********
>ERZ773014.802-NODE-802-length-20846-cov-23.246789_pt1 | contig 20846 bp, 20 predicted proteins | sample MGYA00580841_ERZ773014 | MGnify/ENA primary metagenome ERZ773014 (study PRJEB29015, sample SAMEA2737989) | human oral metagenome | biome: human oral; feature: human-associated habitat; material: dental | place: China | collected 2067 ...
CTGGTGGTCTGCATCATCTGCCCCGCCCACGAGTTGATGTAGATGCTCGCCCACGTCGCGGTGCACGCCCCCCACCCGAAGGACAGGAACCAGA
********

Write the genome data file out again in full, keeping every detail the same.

>ERZ773014.802-NODE-802-length-20846-cov-23.246789_pt1 | contig 20846 bp, 20 predicted proteins | sample MGYA00580841_ERZ773014 | MGnify/ENA primary metagenome ERZ773014 (study PRJEB29015, sample SAMEA2737989) | human oral metagenome | biome: human oral; feature: human-associated habitat; material: dental | place: China | collected 2067 ...
CTGGTGGTCTGCATCATCTGCCCCGCCCACGAGTTGATGTAGATGCTCGCCCACGTCGCGGTGCACGCCCCCCACCCGAAGGACAGGAACCAGA